Samuel L Jackson was de-aged throughout Captain Marvel to play the Nick Fury of the 1990s; numerous actors got the same treatment in Avengers: Endgame; Will Smith was an assassin battling his younger clone in Ang Lee’s Gemini Man; and, controversially, Martin Scorsese utilised what he called “youthification” on Robert De Niro, Al Pacino, and Joe Pesci in The Irishman. But the most famous de-ageing showcase thus far was last year’s Indiana Jones and the Dial of Destiny, directed by James Mangold, which had an extended flashback to Indy tussling with the Nazis in 1944.

Just as computer-generated settings and computer-enhanced stunts have become the norm, de-aged actors will probably soon be the norm, too

Some critics were excited by this high-tech reminder of how handsome Ford was in the 1980s. But many more were sceptical. When you’re used to the sight of a lined and sagging face, it can be distracting to see its uncanny, cyber-Botoxed counterpart. In The Irishman, it was laughable to hear Pesci refer to the 70-something De Niro as “the kid”. And there was no mistaking that, wrinkle-removal aside, he was broader, heavier and slower-moving than he was when he made Taxi Driver.

grey placeholderLucasfilm Harrison Ford's de-aging in the most recent Indiana Jones film provoked mixed responses (Credit: Lucasfilm)Lucasfilm

Harrison Ford’s de-aging in the most recent Indiana Jones film provoked mixed responses (Credit: Lucasfilm)

Wouldn’t it have made more sense if Scorsese and Mangold had used conventional means to rejuvenate their heroes? Seeing River Phoenix impersonate Ford when he played the school-age Indy in Indiana Jones and the Last Crusade was far more impressive than seeing Ford himself turned into a video-game character. And let’s not forget that De Niro played a younger incarnation of Marlon Brando’s Vita Corleone in The Godfather Part II, while Scott Tiler played a younger incarnation of De Niro’s Noodles Aaronson in Once Upon a Time in America – and both were triumphs. Getting back to Zemeckis, is digital retouching any more effective than the traditional methods that made the McFly family older and younger in Back to the Future?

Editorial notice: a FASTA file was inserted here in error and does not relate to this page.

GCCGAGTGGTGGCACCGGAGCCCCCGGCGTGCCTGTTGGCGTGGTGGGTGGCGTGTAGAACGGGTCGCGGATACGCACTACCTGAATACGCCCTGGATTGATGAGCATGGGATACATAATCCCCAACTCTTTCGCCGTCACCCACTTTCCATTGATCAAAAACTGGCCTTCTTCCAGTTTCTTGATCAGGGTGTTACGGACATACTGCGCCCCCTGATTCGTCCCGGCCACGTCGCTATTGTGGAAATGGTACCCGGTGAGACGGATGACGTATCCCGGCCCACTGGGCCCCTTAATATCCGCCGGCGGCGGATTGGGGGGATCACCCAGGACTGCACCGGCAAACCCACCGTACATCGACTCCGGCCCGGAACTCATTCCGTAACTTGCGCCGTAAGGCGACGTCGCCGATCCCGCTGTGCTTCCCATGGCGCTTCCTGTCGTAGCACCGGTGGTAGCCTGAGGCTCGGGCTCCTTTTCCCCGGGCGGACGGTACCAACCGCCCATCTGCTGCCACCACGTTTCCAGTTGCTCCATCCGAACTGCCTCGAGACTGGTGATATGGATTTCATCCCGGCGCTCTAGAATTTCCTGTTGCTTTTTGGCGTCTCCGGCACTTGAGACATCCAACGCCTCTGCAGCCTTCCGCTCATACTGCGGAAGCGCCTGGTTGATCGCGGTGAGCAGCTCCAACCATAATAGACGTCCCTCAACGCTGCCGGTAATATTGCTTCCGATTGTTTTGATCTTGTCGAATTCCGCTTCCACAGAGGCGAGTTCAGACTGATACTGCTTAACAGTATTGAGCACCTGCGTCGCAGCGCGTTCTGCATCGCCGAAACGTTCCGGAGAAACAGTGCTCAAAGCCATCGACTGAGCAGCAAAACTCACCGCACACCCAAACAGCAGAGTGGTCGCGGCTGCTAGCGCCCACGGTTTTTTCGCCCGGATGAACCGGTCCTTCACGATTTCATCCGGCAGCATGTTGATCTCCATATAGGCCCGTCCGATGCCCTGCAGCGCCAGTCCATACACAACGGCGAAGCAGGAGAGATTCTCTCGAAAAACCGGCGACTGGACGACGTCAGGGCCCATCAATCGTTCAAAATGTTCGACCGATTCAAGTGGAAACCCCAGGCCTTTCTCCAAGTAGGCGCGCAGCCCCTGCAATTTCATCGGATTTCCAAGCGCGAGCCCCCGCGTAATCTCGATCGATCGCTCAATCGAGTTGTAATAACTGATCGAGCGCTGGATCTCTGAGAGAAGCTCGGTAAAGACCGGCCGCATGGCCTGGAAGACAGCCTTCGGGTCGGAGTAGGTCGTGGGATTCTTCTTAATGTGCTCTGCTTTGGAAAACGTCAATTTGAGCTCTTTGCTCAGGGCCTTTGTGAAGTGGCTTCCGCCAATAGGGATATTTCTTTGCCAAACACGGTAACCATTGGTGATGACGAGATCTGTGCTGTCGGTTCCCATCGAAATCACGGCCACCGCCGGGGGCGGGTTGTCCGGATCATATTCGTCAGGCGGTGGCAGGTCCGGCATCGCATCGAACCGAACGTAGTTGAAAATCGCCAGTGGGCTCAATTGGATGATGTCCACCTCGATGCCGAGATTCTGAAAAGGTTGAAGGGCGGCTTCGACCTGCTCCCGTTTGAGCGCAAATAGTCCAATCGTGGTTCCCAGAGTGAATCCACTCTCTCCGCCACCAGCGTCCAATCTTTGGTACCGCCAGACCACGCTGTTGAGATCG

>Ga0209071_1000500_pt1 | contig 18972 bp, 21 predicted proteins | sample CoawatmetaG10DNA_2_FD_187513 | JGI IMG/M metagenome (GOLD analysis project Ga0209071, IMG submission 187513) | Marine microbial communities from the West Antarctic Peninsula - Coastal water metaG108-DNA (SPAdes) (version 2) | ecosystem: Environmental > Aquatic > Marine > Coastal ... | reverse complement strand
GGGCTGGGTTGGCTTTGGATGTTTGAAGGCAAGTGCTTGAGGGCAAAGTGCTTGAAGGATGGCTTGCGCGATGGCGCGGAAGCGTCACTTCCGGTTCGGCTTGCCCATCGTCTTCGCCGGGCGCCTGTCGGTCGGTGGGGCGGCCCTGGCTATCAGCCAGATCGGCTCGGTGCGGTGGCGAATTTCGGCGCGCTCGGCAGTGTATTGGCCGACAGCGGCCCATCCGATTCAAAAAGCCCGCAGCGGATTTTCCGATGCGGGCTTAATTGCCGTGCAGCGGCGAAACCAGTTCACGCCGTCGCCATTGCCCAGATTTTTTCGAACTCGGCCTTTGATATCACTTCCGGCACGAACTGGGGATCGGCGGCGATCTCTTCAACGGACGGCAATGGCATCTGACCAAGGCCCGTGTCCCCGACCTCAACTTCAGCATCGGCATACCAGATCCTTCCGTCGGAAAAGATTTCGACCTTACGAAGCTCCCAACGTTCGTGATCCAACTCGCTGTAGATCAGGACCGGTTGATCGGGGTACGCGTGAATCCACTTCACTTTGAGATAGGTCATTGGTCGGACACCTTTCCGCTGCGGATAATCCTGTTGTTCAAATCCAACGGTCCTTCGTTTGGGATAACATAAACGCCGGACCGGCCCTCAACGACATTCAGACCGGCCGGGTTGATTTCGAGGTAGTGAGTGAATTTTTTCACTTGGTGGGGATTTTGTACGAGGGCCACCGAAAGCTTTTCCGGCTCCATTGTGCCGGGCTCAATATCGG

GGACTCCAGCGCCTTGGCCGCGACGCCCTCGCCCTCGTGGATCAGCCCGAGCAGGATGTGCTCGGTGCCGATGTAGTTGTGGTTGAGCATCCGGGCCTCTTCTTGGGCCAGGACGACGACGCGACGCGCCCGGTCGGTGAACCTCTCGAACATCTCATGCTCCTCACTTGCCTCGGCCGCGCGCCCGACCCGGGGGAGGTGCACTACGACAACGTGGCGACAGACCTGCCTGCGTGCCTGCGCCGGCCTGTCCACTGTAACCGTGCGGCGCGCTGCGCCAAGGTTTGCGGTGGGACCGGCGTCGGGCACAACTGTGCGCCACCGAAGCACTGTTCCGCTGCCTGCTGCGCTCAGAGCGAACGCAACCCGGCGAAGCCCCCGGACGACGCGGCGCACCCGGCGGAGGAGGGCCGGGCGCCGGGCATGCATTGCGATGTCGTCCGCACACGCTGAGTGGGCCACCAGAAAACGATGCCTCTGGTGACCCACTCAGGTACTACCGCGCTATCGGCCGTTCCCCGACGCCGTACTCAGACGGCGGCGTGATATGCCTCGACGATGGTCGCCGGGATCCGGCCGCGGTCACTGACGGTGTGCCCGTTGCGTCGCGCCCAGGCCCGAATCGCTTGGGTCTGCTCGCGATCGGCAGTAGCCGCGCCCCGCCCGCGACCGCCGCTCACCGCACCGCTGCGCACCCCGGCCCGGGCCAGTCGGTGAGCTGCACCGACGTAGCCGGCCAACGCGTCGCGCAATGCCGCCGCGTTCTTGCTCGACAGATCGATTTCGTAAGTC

Maybe not, but just as computer-generated settings and computer-enhanced stunts have become the norm, de-aged actors will probably soon be the norm, too. What’s striking for now, though, is how limited the uses of the technology have been. So far, de-ageing is still more of a gimmick than a serious storytelling device, and its primary purpose seems less to make characters appear younger, than to remind viewers of the films they saw when they were younger themselves.

The emotional impact of a fake young Hanks in Here relies on our memories of a real young Hanks when he was just starting out. The de-aged Ford in the last Indiana Jones film evokes the thrill of watching Indy’s classic adventures. A de-aged Mark Hamill turns up in the Star Wars TV series The Mandalorian and The Book of Boba Fett to exploit our love of the original big-screen trilogy. Meanwhile, the Abba Voyage concert residency, which opened in London in May 2022, has virtual “Abbatars” resembling the four musicians as they were in 1979.

In most cases, then, de-ageing hasn’t been used to extend superstars’ careers, or to facilitate chronology-twisting narratives – it’s been used to trigger nostalgia. Ironically for a technology that feels so futuristic and revolutionary, it’s still fixated on the past.

Here will be released in US cinemas on 15 November.